Sailing Chandlery EaSEA Tour Weir Wood
One would have thought that spending the last two weeks waiting for wind at the Moth worlds would have given me ample time to write a Weir Wood race report, but somehow this passed me by. As I've now forgotten most of what actually happened, I asked ChatGPT to write the report for me. Here are some snippets:
The RS200 fleet descended upon the picturesque Weir Wood Sailing Club on a sunny Saturday morning, armed with their boats, competitive spirits, and an insatiable appetite for thrilling racing. As the sailors rigged their boats, the air buzzed with excitement, eager to tackle the challenges of the open meeting.
The racing conditions were near perfect with a gentle breeze caressing the lake's surface, promising an exhilarating day on the water. The competitors jostled for position at the starting line, itching to get a head start on their rivals. The race committee, brimming with enthusiasm, got the countdown underway, and the fleet exploded into action as the signal to start echoed across the water.
The first race witnessed a nail-biting battle for supremacy as the fleet navigated the wind shifts and tricky gusts. The skilful helms and nimble crews danced around the course, tactically manoeuvring their RS200s with grace and precision.
In any case, Paul "Spanner" Cullen and Fresh Abenstern from Weir Wood SC claimed the top spot on the podium, demonstrating that teamwork and downwind speed can triumph even in the face of adversity.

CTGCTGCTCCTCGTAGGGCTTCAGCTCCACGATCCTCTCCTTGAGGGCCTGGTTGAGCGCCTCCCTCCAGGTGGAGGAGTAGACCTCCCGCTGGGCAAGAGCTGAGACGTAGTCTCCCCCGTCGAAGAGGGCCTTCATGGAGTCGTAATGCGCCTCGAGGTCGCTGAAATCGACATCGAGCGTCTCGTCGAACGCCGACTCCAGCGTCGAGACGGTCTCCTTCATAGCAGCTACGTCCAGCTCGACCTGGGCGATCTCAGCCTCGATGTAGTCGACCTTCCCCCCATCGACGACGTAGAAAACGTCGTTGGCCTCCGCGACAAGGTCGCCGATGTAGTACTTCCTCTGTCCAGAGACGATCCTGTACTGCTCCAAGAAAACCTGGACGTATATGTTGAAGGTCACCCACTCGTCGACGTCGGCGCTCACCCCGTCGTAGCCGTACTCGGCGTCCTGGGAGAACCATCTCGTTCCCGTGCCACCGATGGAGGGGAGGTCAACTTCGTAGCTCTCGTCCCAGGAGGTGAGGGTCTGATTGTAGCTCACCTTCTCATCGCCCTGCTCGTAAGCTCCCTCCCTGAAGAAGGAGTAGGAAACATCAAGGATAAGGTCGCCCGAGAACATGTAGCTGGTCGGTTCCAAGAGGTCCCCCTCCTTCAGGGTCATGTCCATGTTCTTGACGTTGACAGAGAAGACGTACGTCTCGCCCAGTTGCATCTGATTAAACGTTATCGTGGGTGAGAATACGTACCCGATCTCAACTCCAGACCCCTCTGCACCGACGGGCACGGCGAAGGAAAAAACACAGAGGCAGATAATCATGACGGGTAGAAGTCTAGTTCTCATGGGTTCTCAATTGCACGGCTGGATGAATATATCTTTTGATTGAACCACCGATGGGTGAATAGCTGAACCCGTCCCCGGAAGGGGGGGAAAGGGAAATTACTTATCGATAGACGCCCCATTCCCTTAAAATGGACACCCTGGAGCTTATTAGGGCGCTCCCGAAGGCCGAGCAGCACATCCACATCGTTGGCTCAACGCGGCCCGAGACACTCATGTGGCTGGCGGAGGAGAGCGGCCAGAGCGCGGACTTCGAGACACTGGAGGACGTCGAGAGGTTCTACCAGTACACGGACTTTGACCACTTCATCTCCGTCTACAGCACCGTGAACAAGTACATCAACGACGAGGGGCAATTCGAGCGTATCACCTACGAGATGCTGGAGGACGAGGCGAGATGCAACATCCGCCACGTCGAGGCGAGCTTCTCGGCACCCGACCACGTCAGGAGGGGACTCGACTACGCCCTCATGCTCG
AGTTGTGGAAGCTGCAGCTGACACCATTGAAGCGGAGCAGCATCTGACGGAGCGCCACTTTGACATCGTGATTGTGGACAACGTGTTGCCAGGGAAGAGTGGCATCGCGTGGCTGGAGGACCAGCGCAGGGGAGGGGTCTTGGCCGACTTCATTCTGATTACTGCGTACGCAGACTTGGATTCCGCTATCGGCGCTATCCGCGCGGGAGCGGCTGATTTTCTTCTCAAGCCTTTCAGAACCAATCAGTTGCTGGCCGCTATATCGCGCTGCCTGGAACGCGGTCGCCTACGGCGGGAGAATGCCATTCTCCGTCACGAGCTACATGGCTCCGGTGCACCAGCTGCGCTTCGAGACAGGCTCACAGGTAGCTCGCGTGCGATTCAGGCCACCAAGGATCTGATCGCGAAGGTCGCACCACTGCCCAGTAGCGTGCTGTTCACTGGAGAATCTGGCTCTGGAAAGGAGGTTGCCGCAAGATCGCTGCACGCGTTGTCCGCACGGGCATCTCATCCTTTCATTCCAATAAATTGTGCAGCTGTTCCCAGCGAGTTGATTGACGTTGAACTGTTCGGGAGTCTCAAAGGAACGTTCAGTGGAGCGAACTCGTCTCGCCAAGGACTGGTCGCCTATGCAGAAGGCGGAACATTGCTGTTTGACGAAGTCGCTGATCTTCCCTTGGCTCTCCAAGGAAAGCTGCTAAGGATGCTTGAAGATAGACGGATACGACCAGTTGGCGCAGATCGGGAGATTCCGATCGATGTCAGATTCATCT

Congratulations to all the participants for their remarkable efforts and memorable moments on the water. May the wind always be in your favour, and may your crews steer you towards victory, even if your helmsman has a few missteps along the way!
Other things that probably happened:
- Conditions were perfect, with bright sunshine and a fresh breeze straight down the lake from the NE. Gusts of over 20kts made the downwinds an exciting obstacle course of capsized RS100s.
- David and Sophie rocked up with some hastily-rigged new shrouds of unknown length and a boat full of corroded clamcleats, resulting in the mainsail falling down in race 1, the rudder swinging up throughout, a devastating turn of speed upwind and a complete inability to get on the plane downwind. Some bimbling is in order.
- Paul and Fresh found their own private gust on every run, and were truly the class of the fleet downwind. Someone was paying attention at spinnaker school!
- Despite dominating the racing, Spanner earned his name with a slow-motion capsize on the upwind sail home.
The club put on a feast of sandwiches, tea and cakes, rounding out a perfect day on the water. Many thanks to the volunteers and sponsors that make such events possible!
Matt Larkin's Photo Gallery
Up on Y&Y here